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A pine is any
conifer Conifers are a group of conifer cone, cone-bearing Spermatophyte, seed plants, a subset of gymnosperms. Scientifically, they make up the phylum, division Pinophyta (), also known as Coniferophyta () or Coniferae. The division contains a single ...
tree In botany, a tree is a perennial plant with an elongated Plant stem, stem, or trunk (botany), trunk, usually supporting branches and leaves. In some usages, the definition of a tree may be narrower, including only woody plants with secondar ...

tree
or
shrub A shrub (often also called a bush) is a small-to-medium-sized perennial woody plant. Unlike herbaceous plants, shrubs have persistent woody stems above the ground. Shrubs can be either deciduous or evergreen. They are distinguished from trees ...

shrub
in the
genus Genus ( plural genera ) is a taxonomic rank used in the biological classification of extant taxon, living and fossil organisms as well as Virus classification#ICTV classification, viruses. In the hierarchy of biological classification, genus com ...
''Pinus'' () of the
family Family (from la, familia) is a Social group, group of people related either by consanguinity (by recognized birth) or Affinity (law), affinity (by marriage or other relationship). The purpose of the family is to maintain the well-being of its ...
Pinaceae The Pinaceae, or pine family, are conifer trees or shrubs, including many of the well-known conifers of commercial importance such as Cedrus, cedars, firs, Tsuga, hemlocks, larches, pines and spruces. The family is included in the order Pinales, ...

Pinaceae
. ''Pinus'' is the sole genus in the
subfamily In biological classification, a subfamily (Latin: ', plural ') is an auxiliary (intermediate) taxonomic rank, next below family (biology), family but more inclusive than genus. Standard nomenclature rules end subfamily botanical names with "-oi ...
Pinoideae. The
World Flora Online World Flora Online is an Internet-based compendium A compendium (plural: compendia or compendiums) is a comprehensive collection of information and analysis pertaining to a body of knowledge. A compendium may concisely summarize a larger work. I ...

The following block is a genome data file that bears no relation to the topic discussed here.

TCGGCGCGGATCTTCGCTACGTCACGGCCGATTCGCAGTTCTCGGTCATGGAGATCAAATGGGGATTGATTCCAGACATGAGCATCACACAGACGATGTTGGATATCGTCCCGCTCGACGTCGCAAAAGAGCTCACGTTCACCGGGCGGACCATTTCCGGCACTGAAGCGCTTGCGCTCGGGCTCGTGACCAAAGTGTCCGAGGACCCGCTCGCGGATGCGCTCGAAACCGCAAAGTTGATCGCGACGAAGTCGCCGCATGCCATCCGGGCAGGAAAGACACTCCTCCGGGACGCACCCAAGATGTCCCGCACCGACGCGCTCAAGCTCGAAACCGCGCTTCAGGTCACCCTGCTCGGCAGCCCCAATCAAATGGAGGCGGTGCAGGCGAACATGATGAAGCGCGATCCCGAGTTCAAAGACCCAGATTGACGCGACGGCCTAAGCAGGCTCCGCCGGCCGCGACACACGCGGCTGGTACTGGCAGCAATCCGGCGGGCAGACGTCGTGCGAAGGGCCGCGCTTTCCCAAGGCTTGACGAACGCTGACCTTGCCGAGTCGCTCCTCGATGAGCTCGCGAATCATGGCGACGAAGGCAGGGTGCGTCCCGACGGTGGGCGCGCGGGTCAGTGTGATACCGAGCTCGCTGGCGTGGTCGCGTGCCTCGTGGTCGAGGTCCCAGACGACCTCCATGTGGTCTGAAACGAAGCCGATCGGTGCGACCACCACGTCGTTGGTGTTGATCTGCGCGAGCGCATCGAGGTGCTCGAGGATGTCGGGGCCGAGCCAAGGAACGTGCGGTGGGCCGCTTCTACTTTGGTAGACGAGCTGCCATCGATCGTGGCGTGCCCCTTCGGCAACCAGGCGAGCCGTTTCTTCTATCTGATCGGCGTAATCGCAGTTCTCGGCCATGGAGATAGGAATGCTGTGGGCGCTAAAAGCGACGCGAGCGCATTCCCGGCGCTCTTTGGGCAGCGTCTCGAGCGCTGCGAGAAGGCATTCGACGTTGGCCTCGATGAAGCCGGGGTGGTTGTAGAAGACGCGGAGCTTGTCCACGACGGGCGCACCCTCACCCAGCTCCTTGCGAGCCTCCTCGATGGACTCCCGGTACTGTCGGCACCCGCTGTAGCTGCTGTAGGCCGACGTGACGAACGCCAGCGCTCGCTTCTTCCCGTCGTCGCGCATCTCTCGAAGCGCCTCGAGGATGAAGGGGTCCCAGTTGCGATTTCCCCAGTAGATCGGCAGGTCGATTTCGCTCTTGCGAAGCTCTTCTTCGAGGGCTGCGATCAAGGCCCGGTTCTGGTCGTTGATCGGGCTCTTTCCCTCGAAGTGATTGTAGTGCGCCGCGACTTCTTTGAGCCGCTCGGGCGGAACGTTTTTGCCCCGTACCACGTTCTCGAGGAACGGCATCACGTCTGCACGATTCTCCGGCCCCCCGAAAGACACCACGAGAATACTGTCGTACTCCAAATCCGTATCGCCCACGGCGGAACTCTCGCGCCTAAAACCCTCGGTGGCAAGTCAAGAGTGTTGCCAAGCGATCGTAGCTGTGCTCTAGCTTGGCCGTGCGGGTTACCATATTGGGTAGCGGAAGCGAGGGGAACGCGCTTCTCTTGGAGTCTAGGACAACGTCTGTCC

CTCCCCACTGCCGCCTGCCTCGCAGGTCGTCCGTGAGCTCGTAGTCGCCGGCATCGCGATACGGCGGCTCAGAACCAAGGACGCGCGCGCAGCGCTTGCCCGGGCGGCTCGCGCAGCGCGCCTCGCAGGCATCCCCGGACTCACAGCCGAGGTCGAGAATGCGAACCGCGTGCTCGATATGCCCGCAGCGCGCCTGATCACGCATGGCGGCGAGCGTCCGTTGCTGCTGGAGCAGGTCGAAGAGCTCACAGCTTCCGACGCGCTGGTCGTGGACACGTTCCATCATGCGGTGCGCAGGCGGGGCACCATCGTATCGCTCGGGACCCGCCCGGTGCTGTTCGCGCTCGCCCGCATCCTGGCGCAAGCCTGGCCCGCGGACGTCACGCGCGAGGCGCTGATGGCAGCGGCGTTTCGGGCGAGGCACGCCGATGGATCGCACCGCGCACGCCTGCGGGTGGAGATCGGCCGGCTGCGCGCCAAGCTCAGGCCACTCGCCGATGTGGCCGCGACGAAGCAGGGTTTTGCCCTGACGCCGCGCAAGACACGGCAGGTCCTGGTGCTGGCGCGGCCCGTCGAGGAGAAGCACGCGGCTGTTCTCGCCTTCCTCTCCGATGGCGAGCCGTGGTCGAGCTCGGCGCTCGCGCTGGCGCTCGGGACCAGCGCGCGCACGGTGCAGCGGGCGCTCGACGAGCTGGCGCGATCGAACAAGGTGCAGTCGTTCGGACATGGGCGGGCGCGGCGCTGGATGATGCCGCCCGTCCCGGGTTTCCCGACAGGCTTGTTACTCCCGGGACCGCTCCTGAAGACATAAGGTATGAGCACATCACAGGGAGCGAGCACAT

created by the
Royal Botanic Gardens, Kew Royal Botanic Gardens, Kew is a non-departmental public body In the United Kingdom The United Kingdom of Great Britain and Northern Ireland, commonly known as the United Kingdom (UK) or Britain, is a country in Europe, off the north-we ...
and
Missouri Botanical Garden The Missouri Botanical Garden is a botanical garden located at 4344 Shaw Boulevard in St. Louis, Missouri. It is also known informally as Shaw's Garden for founder and philanthropy, philanthropist Henry Shaw (philanthropist), Henry Shaw. Its ...

Missouri Botanical Garden
accepts 187 species names of pines as current, together with more synonyms. The
American Conifer Society The American Conifer Society was founded in 1983 to help educate the public about conifers, which are cone-bearing plants. The Society is governed by a board of directors with representation from each of the Society's four regions. The Society pub ...
(ACS) and the
Royal Horticultural Society The Royal Horticultural Society (RHS), founded in 1804 as the Horticultural Society of London, is the UK's leading gardening charity. The RHS promotes horticulture through its five gardens at RHS Garden Wisley, Wisley (Surrey), RHS Garden Hyde H ...
accept 121 species. Pines are commonly found in the
Northern Hemisphere The Northern Hemisphere is the half of Earth that is north of the Equator. For other planets in the Solar System, north is defined as being in the same celestial hemisphere relative to the invariable plane of the solar system as Earth's North ...

Northern Hemisphere
. ''Pine'' may also refer to the
lumber Lumber is wood that has been processed into dimensional lumber, including beams and planks or boards, a stage in the process of wood production. Lumber is mainly used for construction framing, as well as finishing (floors, wall panels, w ...
derived from pine trees; it is one of the more extensively used types of lumber. The pine family is the largest conifer family and there are currently 818 named
cultivar A cultivar is a type of Horticulture, cultivated plant that people have selected for desired phenotypic trait, traits and when Plant propagation, propagated retain those traits. Methods used to propagate cultivars include: division, root and st ...
s (or trinomials) recognized by the ACS.


Description

Pine trees are
evergreen In botany, an evergreen is a plant which has Leaf, foliage that remains green and functional through more than one growing season. This also pertains to plants that retain their foliage only in warm climates, and contrasts with deciduous plants, ...

evergreen
, coniferous
resin In polymer chemistry and materials science, resin is a solid or highly Viscosity, viscous substance of plant or synthetic origin that is typically convertible into polymers. Resins are usually mixtures of organic compounds. This article focus ...

resin
ous